Why the “why” matters to adult learners

The word pedagogy continues to be used in higher education, even as more adults return to the classroom. Additionally, asynchronous online courses continue to increase, making it more difficult for faculty members to assess student understanding of the material and for adult learners to feel connected to the material. Therefore, faculty, particularly those teaching online graduate programs, need to emphasize the six andragogic principles developed by Knowles (1995). Knowles assumes that adults:

  • are independent and have a strong sense of self,
  • rely on their background and previous experience,
  • try to learn based on external influences,
  • try to connect learning with everyday applications,
  • are naturally motivated to learn
  • require justification or the “why” of assignments.

Explain the “why”.

As director of a public and academic library, I routinely explain policies and why preparing for unforeseen events is essential. This kind of exploration and long-term planning has allowed libraries across the country to adapt quickly to the COVID-19 shutdown. It’s also something I embedded into my Library and Information Sciences (LIS) curriculum in Fall 2020 as a new faculty member. After all, I’ve spent my entire professional career helping people answer questions: “Where can I find…”, “How do I search for…”, “Why do I need to know…”, “When will I ever use…”.

Understanding that students are unfamiliar with the intricacies of their future professions and that adult learners need to know the “whys,” I first attempted to provide context to the course’s learning objectives. Nonetheless, an unexpected pattern emerged in student surveys — praise for my concise instructions, including the who, what, where, when, how, and most importantly, the why of assignments (W5H).

My video lectures on the core content imparted basic knowledge; However, the students gained a better understanding of the theories by describing the W5H in videos before assignment. In addition, the students created more robust work products to use in their current work environments. For example, a student’s technology proposal received 100% funding from an outside foundation to implement new technology in their local library. Another student’s instructions for navigating a local library’s catalog were placed on their website — although the student had no prior association with the organization. Another student researched and established an LGBTQIA+ collection for inclusion in a community youth section.

As more adults enter higher education, faculty will benefit from incorporating andragogic principles into the curriculum to meet the needs of adult learners to understand the “why” of assignments. Curating hands-on assignments while providing appropriate context can allow learners to engage more fully with the course. Students can then develop a deeper understanding of how coursework can be applied to their future profession. Below is an example of a library management task that articulates the “why.”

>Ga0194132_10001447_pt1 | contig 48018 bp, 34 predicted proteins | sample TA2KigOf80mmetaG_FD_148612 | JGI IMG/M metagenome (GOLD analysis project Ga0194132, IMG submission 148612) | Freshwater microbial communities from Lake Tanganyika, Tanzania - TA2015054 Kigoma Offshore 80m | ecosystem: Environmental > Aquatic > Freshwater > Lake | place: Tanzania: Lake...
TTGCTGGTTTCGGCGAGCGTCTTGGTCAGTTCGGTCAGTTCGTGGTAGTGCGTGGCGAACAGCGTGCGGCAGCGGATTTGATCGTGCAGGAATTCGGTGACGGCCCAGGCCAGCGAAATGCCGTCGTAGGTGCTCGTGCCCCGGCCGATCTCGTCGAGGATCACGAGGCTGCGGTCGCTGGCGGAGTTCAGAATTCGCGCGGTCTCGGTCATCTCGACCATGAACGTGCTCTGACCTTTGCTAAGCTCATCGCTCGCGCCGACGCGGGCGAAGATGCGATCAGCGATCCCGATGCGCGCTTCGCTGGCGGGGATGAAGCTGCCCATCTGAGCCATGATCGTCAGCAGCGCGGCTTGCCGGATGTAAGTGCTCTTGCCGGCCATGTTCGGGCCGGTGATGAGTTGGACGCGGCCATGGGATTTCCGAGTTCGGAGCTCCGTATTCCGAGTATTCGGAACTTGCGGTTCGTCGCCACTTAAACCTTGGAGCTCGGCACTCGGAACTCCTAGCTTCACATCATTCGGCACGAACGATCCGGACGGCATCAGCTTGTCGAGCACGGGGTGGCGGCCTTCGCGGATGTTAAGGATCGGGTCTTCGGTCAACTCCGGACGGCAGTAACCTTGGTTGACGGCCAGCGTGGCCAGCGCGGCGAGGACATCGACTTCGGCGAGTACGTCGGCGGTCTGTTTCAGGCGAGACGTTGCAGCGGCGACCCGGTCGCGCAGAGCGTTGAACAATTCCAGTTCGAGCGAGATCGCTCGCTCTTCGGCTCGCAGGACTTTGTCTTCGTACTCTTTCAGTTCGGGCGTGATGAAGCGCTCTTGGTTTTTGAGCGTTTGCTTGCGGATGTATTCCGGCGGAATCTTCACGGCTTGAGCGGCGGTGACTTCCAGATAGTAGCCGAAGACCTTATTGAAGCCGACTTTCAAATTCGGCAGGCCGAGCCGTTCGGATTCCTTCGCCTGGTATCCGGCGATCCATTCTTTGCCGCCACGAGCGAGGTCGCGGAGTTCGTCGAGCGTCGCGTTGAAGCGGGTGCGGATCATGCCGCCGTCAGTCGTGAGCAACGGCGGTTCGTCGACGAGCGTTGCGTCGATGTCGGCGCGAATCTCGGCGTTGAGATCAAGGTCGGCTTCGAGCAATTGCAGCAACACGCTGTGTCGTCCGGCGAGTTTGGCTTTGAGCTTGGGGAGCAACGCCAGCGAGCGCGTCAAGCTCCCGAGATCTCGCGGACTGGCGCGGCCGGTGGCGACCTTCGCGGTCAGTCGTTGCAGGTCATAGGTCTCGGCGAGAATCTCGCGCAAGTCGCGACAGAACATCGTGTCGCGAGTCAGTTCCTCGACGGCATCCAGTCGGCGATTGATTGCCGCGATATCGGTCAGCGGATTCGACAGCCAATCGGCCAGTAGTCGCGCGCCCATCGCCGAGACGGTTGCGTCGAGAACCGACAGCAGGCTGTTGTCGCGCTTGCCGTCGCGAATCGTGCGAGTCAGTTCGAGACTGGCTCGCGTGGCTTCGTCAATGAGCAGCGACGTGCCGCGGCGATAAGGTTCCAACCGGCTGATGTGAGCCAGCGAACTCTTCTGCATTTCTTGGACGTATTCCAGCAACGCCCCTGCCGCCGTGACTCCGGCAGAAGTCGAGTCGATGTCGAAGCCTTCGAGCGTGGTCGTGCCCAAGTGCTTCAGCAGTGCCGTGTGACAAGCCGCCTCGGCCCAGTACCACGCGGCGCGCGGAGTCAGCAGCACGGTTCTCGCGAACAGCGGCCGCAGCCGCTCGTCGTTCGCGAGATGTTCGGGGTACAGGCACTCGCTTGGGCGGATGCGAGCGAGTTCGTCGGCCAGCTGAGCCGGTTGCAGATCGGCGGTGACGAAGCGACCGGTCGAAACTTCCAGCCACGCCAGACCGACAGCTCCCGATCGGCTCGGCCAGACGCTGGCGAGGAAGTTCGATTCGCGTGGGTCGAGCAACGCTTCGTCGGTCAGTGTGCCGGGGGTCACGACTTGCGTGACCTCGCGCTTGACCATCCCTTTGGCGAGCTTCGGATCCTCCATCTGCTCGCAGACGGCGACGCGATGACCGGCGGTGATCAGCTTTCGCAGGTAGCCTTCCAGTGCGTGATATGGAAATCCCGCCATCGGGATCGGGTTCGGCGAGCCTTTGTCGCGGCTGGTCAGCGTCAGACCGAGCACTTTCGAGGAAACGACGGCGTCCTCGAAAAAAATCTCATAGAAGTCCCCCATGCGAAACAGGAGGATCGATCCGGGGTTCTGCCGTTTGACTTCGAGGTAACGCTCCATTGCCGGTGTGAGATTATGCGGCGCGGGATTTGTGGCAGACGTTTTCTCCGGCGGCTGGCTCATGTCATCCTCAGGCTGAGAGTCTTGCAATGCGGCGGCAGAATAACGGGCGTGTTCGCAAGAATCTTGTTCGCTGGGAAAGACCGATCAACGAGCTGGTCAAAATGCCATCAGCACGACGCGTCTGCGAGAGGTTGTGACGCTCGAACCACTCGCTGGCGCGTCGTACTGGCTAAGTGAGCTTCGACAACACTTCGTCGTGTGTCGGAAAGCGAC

Developing a theory of leadership paper

Order Information: This task expands your current working knowledge. The purpose of this white paper is to help you determine the best leadership style for effectively managing library stakeholders. Use the APA 7th edition citation style. The paper size is 10 to 12 pages.

This assignment is mandatory: As a manager, you will meet different personalities and build relationships with numerous stakeholders. To that end, it’s important that you understand the strengths and weaknesses of leadership style and how best to interact with your employees. For example, when I was working in a public library, one of my employees came into my office and asked me if I thought she was doing a good job. I explained to her that she is doing an excellent job and that I value her as an employee. However, during our conversation, I learned that she needed more consistent praise to reassure her of her place in the organization. When I praised another employee a few days later, the employee questioned my authenticity. The conflicting responses were an enlightening experience and helped me define who I am as a leader and how to express my gratitude in meaningful ways to meet the needs of individual employees.

There are three objectives of this task.

  1. The paper will help you further explore several leadership styles you encountered during the course.
  2. The paper allows you to reflect on your personality traits and what leadership style appeals to you. Then think about how you’re going to lead from the start?
  3. The paper provides insight into how you might respond to different leadership styles in your manager’s workplace.

dr Kristen L. Becker is an assistant professor in the School of Library and Information Studies at Texas Woman’s University, where she shares experiences from her 20-year career in libraries with students. Her current research focuses on leadership and policy in nonprofit organizations.


Knowles, Malcolm S. The Adult Learner: A Neglected Species. Houston, London: Golf, 1995.

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